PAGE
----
Reprinted with the kind permission of Leah Tyler and Chronicles of Fibro
I have a bone to pick with people who aren't moody. People who wake up in the same smiling mood every day and proceed to go about their business in precisely the same manner as they did the day before. As if nothing's changed. As if it isn't a new day fraught with new challenges and new opportunities and new situations at hand. How is it possible? How has life insulated them from the ups and downs it hurls at so many others? How do they not react when it does? I surmise the non-moody of this world have either suppressed their actual feelings in order to create stability in their own lives or genuinely don't experience shifts in their outlook, perspective, hormones, chemicals, or the bevy of other things that make me go from zero to sixty in 2.2 seconds.
Sometimes I wake up crying: my eyes wet with tears, my heart bursting with anguish, my body riddled with pain. On those days, my mood is very different than when I wake up dry-eyed. Sometimes I wake up angry: either I'm pissed off at the world and my inability to fit into it or mad at whatever person did something to drive that point home. If I can contain my anger, which means it's not flare-induced, those are usually rather productive days for me. Nothing fuels my fire faster than fury, that's for sure. But when it's a flare stoking those flames, my efforts at productivity usually leave me scatterbrained and running in fifty directions–rendering me exhausted and utterly useless. And in a rather unhappy mood, seeing as I'm reminded of how little control I have over my own life. Now sometimes I wake up happy. It does actually happen. For a few years, I woke up happy most every day. Then I lost my grip on this illness and my happiness went away. Now I'm back to the mixed bag of not knowing what me I'm going to get when I wake up in the morning. It's exhausting.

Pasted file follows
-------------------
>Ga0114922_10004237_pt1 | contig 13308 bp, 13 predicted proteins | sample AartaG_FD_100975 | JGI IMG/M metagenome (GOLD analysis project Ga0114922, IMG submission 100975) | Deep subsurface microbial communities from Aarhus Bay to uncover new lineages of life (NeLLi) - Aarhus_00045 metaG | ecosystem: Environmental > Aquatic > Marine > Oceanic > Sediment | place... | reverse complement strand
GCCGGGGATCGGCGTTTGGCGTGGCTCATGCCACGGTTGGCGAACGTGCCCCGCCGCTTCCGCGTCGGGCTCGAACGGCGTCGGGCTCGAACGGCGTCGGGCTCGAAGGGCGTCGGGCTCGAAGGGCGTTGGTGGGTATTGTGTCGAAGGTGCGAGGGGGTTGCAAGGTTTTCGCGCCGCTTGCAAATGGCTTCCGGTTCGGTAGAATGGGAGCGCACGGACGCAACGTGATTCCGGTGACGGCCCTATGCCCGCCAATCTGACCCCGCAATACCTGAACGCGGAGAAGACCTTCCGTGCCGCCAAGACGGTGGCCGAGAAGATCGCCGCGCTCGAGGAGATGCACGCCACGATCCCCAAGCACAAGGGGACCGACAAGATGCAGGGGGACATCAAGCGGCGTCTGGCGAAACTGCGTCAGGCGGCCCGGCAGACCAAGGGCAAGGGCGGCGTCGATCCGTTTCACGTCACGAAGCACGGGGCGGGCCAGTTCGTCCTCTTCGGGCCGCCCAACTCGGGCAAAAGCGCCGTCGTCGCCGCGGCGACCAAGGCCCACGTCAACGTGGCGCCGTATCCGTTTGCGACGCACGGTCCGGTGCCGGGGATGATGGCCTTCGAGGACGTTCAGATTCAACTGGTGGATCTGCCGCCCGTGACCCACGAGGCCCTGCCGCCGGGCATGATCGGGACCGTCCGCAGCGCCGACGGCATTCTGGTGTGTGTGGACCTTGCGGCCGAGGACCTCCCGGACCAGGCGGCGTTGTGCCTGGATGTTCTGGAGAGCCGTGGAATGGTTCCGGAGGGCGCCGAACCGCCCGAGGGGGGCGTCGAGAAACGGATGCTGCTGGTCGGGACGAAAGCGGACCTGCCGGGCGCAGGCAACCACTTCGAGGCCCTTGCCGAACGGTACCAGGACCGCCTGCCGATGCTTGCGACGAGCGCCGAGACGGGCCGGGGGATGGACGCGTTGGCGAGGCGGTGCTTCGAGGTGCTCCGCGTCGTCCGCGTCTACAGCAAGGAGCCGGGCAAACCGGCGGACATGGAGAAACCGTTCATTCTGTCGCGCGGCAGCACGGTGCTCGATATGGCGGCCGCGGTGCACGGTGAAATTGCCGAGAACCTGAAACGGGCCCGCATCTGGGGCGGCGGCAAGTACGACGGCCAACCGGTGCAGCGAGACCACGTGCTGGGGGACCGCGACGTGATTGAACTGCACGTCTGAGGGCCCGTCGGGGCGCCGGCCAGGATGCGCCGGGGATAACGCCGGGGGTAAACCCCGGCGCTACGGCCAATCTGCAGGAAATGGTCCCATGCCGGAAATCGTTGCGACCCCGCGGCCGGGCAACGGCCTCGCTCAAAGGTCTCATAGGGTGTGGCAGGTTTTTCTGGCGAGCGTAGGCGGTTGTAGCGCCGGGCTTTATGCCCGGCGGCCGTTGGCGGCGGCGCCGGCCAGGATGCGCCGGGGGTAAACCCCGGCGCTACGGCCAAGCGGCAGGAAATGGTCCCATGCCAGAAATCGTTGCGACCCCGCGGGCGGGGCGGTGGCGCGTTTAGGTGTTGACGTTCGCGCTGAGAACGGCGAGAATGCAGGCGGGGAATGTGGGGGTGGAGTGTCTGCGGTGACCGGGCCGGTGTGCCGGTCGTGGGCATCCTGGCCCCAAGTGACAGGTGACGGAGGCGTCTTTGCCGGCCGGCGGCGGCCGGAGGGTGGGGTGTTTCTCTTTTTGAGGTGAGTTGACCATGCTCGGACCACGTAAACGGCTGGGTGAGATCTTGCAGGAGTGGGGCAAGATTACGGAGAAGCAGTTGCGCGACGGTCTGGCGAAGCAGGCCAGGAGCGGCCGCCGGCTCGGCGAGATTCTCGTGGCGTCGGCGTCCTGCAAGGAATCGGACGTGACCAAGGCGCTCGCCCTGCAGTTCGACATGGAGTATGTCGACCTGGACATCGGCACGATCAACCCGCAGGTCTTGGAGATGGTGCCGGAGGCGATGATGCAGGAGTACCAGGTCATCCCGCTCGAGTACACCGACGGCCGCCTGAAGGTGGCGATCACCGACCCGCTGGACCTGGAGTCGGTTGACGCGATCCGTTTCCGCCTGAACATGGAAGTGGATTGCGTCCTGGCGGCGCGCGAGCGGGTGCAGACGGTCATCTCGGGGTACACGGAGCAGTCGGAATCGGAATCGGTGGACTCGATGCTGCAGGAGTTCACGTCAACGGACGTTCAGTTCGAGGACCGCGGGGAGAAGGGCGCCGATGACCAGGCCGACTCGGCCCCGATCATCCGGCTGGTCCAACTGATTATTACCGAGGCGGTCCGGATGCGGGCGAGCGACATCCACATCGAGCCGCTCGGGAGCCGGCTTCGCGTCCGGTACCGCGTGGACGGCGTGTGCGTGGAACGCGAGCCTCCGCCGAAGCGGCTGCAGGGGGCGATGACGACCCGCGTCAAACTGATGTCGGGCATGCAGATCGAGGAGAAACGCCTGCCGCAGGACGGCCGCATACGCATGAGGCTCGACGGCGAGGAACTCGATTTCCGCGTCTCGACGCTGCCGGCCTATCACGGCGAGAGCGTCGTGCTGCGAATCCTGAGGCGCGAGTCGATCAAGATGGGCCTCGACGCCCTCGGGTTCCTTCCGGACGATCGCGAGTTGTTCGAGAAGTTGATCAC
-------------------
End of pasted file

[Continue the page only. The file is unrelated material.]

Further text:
But back to those non-moody people, which I have clearly established I am not. They have somehow set the standard in society and are really screwing it up for the rest of us. See my moodiness is considered a weakness, a flaw, something I am criticized for. Really, I'm just a human being doing what human beings do–being imperfect. Yet the fact that all I'm doing is feeling my feelings tells me the problem isn't with me. No, I absolutely cannot take out my moodiness on other people. They didn't create my reality and aren't responsible for fixing it. I am.
But I've kinda had it. I'm sick of lying when people ask me how I am. I'm sick of telling everyone I'll be fine in order to make them feel better, even though in that moment the world is coming down around me. I'm sick of the expectation that I'm supposed to be smiling and happy at all times, regardless of the flu-like symptoms ravaging my body, or the three hours of half-sleep I got the night before, or the fact that I'm in so much pain I can't move. I'm sick of not being allowed to be sick!
My illness is not a dirty little secret. It's my reality and sometimes it pisses me off, makes me feel physically awful, and erodes my desire to engage in life. And I react. I know this is an inconvenient truth to the non-moody of the world, but I also know there are plenty o' moodies out there, just like me.
About the Author: Disabled at the age of twenty-eight by the mysterious illnesses chronic fatigue syndrome and fibromyalgia, five years later, Leah survived two life-threatening strokes. Clinging to life and determined to change her trajectory, she embarked upon a journey to reclaim her lost health. Never easy but always worth it, Leah writes to share the reality of both embracing and overcoming a life most unexpected.